Modeling clay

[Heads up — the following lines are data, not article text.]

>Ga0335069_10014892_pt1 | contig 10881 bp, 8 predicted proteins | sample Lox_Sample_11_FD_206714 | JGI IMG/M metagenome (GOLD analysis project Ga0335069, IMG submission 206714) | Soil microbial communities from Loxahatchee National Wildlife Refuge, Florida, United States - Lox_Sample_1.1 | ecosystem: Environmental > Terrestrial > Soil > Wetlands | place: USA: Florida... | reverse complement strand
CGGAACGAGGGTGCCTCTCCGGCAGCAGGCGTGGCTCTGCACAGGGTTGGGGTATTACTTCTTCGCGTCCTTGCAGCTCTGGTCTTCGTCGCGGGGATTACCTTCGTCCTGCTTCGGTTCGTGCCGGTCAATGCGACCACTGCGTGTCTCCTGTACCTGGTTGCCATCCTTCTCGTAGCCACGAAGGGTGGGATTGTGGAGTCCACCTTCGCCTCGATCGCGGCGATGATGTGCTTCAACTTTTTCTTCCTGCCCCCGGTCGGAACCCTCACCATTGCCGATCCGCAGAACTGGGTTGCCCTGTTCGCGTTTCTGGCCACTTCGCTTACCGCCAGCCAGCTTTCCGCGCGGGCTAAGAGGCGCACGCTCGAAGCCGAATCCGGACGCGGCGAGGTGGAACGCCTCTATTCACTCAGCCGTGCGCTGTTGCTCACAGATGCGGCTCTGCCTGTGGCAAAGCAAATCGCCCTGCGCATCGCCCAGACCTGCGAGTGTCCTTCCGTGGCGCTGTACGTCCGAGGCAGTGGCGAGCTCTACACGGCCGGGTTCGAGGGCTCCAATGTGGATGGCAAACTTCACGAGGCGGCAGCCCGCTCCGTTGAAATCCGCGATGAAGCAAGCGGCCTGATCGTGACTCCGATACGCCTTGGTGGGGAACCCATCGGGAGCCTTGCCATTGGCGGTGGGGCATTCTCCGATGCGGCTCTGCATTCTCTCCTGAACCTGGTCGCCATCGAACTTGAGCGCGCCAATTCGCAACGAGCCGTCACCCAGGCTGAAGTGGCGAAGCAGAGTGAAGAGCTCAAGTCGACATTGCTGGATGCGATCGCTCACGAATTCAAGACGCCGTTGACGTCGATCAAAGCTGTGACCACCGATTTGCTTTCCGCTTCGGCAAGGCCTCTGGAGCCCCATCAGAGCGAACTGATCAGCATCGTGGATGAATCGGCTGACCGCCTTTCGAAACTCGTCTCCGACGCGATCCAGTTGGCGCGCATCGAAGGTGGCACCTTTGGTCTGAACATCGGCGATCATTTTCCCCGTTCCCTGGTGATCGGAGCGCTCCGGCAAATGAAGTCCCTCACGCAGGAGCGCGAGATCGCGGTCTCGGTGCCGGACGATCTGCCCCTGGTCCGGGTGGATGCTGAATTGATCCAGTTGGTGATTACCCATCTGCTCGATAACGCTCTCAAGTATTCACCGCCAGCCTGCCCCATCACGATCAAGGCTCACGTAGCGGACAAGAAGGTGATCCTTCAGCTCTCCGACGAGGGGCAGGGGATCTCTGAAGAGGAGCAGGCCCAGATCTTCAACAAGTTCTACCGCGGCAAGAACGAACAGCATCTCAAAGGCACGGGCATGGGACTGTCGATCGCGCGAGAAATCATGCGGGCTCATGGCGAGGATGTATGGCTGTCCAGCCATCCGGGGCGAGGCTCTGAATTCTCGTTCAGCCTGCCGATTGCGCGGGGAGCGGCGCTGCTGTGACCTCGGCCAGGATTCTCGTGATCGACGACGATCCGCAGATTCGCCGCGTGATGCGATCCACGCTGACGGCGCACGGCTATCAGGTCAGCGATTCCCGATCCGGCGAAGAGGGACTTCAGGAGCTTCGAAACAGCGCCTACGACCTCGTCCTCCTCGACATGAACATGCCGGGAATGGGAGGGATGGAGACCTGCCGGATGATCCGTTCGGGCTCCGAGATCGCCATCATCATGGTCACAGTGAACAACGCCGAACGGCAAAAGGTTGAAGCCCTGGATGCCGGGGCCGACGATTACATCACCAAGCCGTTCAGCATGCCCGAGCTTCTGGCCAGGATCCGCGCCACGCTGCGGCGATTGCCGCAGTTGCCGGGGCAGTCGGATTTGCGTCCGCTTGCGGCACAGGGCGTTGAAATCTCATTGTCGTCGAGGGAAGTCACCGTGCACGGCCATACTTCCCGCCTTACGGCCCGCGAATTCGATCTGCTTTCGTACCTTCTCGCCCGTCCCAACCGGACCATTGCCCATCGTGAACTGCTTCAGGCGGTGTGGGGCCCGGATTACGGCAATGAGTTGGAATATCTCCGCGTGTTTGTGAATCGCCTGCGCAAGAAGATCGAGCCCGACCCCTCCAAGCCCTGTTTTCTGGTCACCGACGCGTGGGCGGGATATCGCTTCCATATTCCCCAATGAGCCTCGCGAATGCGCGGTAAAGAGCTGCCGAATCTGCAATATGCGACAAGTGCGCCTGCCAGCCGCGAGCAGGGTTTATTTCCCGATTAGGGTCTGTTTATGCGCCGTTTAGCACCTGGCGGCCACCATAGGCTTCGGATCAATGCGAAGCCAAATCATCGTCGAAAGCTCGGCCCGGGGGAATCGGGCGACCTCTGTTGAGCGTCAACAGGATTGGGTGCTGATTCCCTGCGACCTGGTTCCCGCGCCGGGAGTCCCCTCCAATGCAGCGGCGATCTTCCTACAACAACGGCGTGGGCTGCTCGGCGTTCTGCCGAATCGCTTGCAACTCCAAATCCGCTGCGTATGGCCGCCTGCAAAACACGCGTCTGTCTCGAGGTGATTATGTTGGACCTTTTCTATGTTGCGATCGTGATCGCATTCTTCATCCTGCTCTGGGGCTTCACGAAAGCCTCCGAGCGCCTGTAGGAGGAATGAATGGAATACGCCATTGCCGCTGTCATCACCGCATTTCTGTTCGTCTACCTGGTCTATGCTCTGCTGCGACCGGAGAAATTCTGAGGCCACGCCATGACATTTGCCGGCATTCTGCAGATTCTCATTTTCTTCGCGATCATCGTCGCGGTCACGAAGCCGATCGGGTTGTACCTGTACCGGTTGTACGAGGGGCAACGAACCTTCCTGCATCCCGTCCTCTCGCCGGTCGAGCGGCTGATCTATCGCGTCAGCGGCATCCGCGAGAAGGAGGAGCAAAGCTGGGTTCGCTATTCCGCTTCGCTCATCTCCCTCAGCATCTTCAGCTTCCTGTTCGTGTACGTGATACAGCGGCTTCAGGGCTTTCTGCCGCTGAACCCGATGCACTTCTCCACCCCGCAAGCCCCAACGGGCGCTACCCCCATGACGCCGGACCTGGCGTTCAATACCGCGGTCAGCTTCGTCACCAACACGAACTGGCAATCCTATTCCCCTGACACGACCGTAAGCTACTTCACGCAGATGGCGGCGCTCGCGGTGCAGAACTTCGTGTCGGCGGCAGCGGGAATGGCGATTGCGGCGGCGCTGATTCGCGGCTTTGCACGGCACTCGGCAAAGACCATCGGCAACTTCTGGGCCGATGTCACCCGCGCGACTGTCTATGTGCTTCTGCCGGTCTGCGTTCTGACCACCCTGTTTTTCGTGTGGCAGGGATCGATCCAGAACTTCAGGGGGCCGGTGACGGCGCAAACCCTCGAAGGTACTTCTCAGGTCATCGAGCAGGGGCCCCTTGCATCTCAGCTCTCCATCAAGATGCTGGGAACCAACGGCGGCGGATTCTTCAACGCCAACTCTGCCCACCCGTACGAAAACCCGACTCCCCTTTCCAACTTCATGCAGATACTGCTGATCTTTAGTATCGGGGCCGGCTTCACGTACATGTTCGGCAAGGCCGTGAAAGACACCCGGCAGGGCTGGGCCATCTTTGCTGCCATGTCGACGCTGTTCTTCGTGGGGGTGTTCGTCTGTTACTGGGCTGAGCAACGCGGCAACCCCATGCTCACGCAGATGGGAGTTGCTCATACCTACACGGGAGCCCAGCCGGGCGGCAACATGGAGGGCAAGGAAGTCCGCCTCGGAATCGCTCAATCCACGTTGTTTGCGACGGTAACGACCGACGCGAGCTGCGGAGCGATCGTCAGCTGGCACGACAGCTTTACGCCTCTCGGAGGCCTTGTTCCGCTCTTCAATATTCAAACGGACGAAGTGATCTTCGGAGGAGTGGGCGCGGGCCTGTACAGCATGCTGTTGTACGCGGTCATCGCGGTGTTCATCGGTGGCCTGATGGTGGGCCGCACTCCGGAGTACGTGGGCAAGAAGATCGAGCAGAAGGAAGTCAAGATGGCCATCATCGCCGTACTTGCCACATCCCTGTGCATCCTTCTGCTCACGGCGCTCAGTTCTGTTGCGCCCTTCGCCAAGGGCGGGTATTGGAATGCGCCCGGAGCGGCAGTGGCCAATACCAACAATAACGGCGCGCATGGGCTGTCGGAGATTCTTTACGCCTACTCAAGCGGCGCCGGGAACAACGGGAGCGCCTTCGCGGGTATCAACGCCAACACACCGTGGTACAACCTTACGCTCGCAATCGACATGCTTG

A nonhardening substance used for modeling sculptures ? Roma Plastelinafor sketches, models for casting, and by students. It is plastic (in the sense of being workable). It cannot be used for permanent work (unlike ceramic water-based clays, it is never fired or glazed). colored modeling clayAlthough it becomes less useful as its oil either dries or is absorbed from it (making it brittle) or as it picks up impurities, but it can be reused for many years if kept relatively clean. Even new it can vary greatly in quality. Most common varieties are made of clay mixed with petroleum greases, oils (typically linseed oil), turpentine, sulfur dioxide, and pigments. It softens as it is modeled by the hands (because of their warmth), pieces joined to each other by pressing them together and blending with fingertips. Equipment that might be used with modeling clay include modeling tools and armatures. Molds can be made from modeling clay. There are numerous commercially produced types, including the brand named Plasticine. It is sometimes called model clay.clay menagerieSome of the additives in oil-based clays, such as turpentine and MEDICAL ALERT!preservatives, might cause skin irritation or allergies, and sulfur dioxide might cause some respiratory problems in certain asthmatics. The amounts present are usually small. Use gloves or apply a barrier cream to hands if skin irritation results from using modeling clays. Clean hands well after contact by washing them with soap and water.Also see Material Safety Data Sheet (MSDS) and polymer or PVC clay.